New Jersey Senator and 2020 presidential hopeful Cory Booker hosted a grassroots campaign event at Game On! where he talked about the things that can bring people together—not uncommon for the candidate who often speaks on winning with love.
In an interview with The Heights after his speech, Booker declined say whether he would vote to remove President Donald Trump from office, should the House of Representatives file articles of impeachment against him for allegedly blocking aid unless Ukraine investigated former Vice President Joseph Biden.
“I’m going to be a juror,” Booker said. “I don’t even know what the article are of. There could be one article, there could be 50 articles. I need to evaluate the evidence …I think this needs to be handled in a way that builds national consensus, that pulls us together.”
In his speech, the New Jersey senator emphasized that the Democratic Party needs to draw a stark contrast with the sitting president without going too negative.
“We’re not going to win this election by defining ourselves by what we’re against, we need to talk more and more about what we’re for and who we’re for,” Booker said.
People mobilizing on a large scale is the only thing that creates change, the senator said. He said that the Democratic Party needs to avoid meeting Trump on his own turf and steer away from the president’s own tactics. Bigots, fearmongers, and demagogues weren’t beat that way, according the the presidential hopeful.
When Booker’s grandparents talked to him about living through World War II, they said everyone got involved. Everyone bought a war bond. The nation unified, which is what Booker said the Democratic Party needs to do now.
“We have big things to do,” Booker said. “We have to mobilize this whole planet to deal with the perils of climate change. And so I’m running in this election, not just to beat Donald Trump. I’m running in this election to mobilize bigger energies and bigger enthusiasms and bigger activism and engagement.”
Booker also urged the crowd to abandon the notion that the country doesn’t have to work together to get big things done and criticized devotion to “rugged individualism.”
“We did not get to where we are because of themes like rugged individualism or self-reliance,” Booker said. “Rugged individualism did not get us to the moon, it didn’t map the human genome. Rugged individualism didn’t build the Underground Railroad and it didn’t beat the Nazis.”
Instead, Booker suggested that the country needs leaders who can call on Americans’ “moral imagination” and unite the nation behind a common purpose.
“I’m telling you right now if you elect me as your president, I will ask for more from you than any president has ever asked,” he said.
The center of the mobilization has always been students, Booker said in an interview with The Heights after his speech. Women’s suffrage, abolition, and worker’s rights movements have all been pushed by young people, he said. The voter turnout for people ages 18 to 30 is historically the lowest compared to other age groups, though.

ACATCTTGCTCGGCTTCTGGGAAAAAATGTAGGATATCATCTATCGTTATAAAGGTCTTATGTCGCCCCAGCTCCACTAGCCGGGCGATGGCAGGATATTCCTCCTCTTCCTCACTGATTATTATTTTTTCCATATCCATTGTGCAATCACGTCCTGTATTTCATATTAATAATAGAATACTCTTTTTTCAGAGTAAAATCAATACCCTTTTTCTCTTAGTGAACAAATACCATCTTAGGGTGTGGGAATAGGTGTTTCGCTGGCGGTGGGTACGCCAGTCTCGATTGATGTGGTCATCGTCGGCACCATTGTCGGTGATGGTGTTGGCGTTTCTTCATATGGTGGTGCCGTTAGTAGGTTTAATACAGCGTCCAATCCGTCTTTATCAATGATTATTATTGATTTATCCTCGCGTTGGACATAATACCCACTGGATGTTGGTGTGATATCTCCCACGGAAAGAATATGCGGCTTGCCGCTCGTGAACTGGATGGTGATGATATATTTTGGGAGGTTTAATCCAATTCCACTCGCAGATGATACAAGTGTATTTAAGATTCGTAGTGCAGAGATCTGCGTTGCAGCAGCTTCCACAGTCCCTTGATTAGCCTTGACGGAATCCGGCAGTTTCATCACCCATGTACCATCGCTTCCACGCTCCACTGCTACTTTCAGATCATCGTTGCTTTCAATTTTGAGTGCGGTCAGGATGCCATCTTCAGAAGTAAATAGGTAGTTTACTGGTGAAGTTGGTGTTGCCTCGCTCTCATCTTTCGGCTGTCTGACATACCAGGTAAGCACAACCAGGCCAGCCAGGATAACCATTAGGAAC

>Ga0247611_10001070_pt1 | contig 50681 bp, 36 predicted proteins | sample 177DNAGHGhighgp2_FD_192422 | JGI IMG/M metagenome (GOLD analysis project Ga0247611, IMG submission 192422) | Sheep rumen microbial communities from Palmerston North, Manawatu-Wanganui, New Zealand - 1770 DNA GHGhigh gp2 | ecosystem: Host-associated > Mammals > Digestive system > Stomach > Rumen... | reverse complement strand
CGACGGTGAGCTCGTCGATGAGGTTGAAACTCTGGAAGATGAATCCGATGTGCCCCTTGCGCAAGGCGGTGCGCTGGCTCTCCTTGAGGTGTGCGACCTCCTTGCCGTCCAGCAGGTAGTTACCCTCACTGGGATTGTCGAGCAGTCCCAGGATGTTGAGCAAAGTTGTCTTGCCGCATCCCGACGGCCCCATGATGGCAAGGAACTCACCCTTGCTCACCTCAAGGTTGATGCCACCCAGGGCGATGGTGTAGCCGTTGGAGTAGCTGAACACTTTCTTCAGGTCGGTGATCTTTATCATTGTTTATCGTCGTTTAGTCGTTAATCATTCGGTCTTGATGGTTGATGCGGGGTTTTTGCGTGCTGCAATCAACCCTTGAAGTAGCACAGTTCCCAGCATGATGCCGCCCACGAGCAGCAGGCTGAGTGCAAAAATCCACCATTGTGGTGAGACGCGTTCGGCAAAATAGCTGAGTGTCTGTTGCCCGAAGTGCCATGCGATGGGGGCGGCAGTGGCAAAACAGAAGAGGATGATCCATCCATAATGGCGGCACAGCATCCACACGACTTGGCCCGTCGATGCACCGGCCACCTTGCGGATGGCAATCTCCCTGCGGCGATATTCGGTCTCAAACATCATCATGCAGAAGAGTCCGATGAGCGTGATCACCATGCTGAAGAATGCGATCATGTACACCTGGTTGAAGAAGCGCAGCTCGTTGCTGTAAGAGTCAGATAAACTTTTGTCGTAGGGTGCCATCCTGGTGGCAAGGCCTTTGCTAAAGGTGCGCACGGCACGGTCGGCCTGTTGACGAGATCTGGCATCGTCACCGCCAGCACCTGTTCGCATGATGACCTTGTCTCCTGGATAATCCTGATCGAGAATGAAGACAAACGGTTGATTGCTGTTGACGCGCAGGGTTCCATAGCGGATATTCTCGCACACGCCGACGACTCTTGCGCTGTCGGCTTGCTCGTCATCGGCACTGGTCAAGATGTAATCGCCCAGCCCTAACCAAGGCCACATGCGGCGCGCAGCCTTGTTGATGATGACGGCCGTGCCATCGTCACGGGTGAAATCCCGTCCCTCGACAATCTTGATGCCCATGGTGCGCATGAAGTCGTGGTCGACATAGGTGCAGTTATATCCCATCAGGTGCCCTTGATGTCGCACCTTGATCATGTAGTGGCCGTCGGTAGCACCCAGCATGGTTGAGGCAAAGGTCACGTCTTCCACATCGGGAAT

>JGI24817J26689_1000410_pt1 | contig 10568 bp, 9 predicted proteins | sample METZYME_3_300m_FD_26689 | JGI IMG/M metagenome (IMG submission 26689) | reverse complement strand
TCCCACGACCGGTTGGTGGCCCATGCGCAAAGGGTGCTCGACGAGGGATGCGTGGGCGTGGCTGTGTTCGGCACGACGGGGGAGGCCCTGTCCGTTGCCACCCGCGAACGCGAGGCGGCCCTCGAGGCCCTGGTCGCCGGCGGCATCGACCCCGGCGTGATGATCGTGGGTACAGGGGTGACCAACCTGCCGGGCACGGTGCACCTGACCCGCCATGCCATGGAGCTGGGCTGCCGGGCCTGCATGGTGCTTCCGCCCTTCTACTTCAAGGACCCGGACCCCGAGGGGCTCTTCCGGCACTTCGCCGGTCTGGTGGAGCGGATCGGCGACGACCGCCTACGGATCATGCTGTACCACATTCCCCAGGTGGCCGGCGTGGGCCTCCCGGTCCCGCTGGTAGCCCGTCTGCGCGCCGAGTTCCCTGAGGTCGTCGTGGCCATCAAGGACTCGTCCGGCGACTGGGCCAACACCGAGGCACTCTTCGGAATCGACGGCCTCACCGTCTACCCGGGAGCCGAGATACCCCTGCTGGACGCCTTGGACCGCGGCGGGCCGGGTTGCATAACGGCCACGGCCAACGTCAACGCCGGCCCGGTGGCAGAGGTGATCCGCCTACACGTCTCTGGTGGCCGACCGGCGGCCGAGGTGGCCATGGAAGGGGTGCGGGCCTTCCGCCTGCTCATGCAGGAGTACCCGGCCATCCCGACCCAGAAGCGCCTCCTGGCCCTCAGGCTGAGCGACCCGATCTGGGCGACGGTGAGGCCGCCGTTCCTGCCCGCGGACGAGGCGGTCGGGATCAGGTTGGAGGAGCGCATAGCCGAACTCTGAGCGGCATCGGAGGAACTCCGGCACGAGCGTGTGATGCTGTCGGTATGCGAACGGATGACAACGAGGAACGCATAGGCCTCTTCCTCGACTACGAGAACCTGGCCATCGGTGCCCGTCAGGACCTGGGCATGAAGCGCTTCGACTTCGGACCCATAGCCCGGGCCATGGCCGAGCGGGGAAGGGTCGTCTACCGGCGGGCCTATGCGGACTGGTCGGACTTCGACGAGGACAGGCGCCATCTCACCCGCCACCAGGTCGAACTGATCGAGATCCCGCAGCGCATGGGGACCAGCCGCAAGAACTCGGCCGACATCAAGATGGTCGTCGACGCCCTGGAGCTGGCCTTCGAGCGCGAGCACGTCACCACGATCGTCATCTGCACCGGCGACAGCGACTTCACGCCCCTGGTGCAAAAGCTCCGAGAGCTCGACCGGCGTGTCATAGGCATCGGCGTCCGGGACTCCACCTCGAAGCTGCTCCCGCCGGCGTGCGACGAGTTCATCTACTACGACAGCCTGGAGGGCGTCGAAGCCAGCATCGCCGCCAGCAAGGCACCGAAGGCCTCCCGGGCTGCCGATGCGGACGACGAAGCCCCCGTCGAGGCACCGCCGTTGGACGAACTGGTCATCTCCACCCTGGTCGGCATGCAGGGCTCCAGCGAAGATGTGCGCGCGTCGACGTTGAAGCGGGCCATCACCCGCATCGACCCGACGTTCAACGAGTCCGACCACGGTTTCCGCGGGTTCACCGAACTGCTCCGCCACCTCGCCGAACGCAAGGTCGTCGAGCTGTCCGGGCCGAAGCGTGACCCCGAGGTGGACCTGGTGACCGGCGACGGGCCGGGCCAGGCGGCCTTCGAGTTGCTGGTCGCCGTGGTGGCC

“We need young people not to wait to understand that this nation doesn’t just need that we will not succeed without their active engagement,” he said in the interview.
“So I’m gonna do everything I can to be the kind of dynamic leader that excites, ignites young people, but I’m really leaning heavily on youth activists to begin to shape the agenda of America, and then to make that agenda real.”
We’ve become a nation of people who do nothing, Booker told the crowd. People can’t protect their kids while they hide under desks in school shootings and people who need mental health treatment are jailed, he said.
We’re in a pit, Booker said, as Joseph was in the Bible when his brothers threw him in to die. Veterans come back to the States and are homeless and poor people are jailed for a bag of weed while opiate executives make money, he said. This living generation has the responsibility to work toward the dream that this country’s ancestors did, Booker said. He promised as president to never let the dream fade, but only to make it stronger.
“The moral universe is long, but it bends towards justice,” Booker said. “Well to tell you right now, we have to be arc benders. We can’t wait for our salvation in hopes that one person will make that change.
“We’ve got to mobilize this new American majority where we demand for change, where we work for change. Where we remember what Frederick Douglass says, ‘If there is no struggle, there is no progress.’”
As Booker spoke, his microphone cut out, leaving the candidate speaking at the top of his voice to reach to the people standing in the back of the bar. When he reached his final words, the crowd formed a line to get a selfie with him. It reached the door and kept refilling as Booker worked his way through the herd of supporters.
Featured Image by Colleen Martin / Heights Editor